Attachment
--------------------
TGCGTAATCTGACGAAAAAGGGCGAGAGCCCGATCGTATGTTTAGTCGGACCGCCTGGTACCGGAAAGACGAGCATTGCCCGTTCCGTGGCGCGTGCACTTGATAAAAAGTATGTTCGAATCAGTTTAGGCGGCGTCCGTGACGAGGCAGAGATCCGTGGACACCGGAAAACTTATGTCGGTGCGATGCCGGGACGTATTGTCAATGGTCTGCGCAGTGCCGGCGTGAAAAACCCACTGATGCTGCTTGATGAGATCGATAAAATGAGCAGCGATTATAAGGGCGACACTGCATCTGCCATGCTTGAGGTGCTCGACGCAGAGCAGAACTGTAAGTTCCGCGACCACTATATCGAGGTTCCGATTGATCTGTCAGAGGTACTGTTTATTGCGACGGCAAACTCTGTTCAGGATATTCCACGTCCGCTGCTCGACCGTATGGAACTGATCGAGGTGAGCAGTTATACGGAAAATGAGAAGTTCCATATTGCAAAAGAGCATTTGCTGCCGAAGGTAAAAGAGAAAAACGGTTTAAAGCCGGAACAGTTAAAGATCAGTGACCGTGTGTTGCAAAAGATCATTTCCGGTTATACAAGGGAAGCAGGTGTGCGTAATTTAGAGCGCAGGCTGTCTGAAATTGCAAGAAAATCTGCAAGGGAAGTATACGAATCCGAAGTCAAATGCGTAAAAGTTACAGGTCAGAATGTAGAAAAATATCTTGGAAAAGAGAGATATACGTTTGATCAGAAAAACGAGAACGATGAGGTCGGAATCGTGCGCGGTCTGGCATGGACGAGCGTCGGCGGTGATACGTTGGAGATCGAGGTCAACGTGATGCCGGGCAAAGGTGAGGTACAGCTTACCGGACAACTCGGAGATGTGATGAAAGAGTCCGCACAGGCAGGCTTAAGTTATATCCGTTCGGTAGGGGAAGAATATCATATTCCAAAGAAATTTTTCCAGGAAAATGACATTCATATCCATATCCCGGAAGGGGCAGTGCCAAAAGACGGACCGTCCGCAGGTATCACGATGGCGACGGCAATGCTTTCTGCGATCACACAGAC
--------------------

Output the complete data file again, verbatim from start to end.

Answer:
TGCGTAATCTGACGAAAAAGGGCGAGAGCCCGATCGTATGTTTAGTCGGACCGCCTGGTACCGGAAAGACGAGCATTGCCCGTTCCGTGGCGCGTGCACTTGATAAAAAGTATGTTCGAATCAGTTTAGGCGGCGTCCGTGACGAGGCAGAGATCCGTGGACACCGGAAAACTTATGTCGGTGCGATGCCGGGACGTATTGTCAATGGTCTGCGCAGTGCCGGCGTGAAAAACCCACTGATGCTGCTTGATGAGATCGATAAAATGAGCAGCGATTATAAGGGCGACACTGCATCTGCCATGCTTGAGGTGCTCGACGCAGAGCAGAACTGTAAGTTCCGCGACCACTATATCGAGGTTCCGATTGATCTGTCAGAGGTACTGTTTATTGCGACGGCAAACTCTGTTCAGGATATTCCACGTCCGCTGCTCGACCGTATGGAACTGATCGAGGTGAGCAGTTATACGGAAAATGAGAAGTTCCATATTGCAAAAGAGCATTTGCTGCCGAAGGTAAAAGAGAAAAACGGTTTAAAGCCGGAACAGTTAAAGATCAGTGACCGTGTGTTGCAAAAGATCATTTCCGGTTATACAAGGGAAGCAGGTGTGCGTAATTTAGAGCGCAGGCTGTCTGAAATTGCAAGAAAATCTGCAAGGGAAGTATACGAATCCGAAGTCAAATGCGTAAAAGTTACAGGTCAGAATGTAGAAAAATATCTTGGAAAAGAGAGATATACGTTTGATCAGAAAAACGAGAACGATGAGGTCGGAATCGTGCGCGGTCTGGCATGGACGAGCGTCGGCGGTGATACGTTGGAGATCGAGGTCAACGTGATGCCGGGCAAAGGTGAGGTACAGCTTACCGGACAACTCGGAGATGTGATGAAAGAGTCCGCACAGGCAGGCTTAAGTTATATCCGTTCGGTAGGGGAAGAATATCATATTCCAAAGAAATTTTTCCAGGAAAATGACATTCATATCCATATCCCGGAAGGGGCAGTGCCAAAAGACGGACCGTCCGCAGGTATCACGATGGCGACGGCAATGCTTTCTGCGATCACACAGAC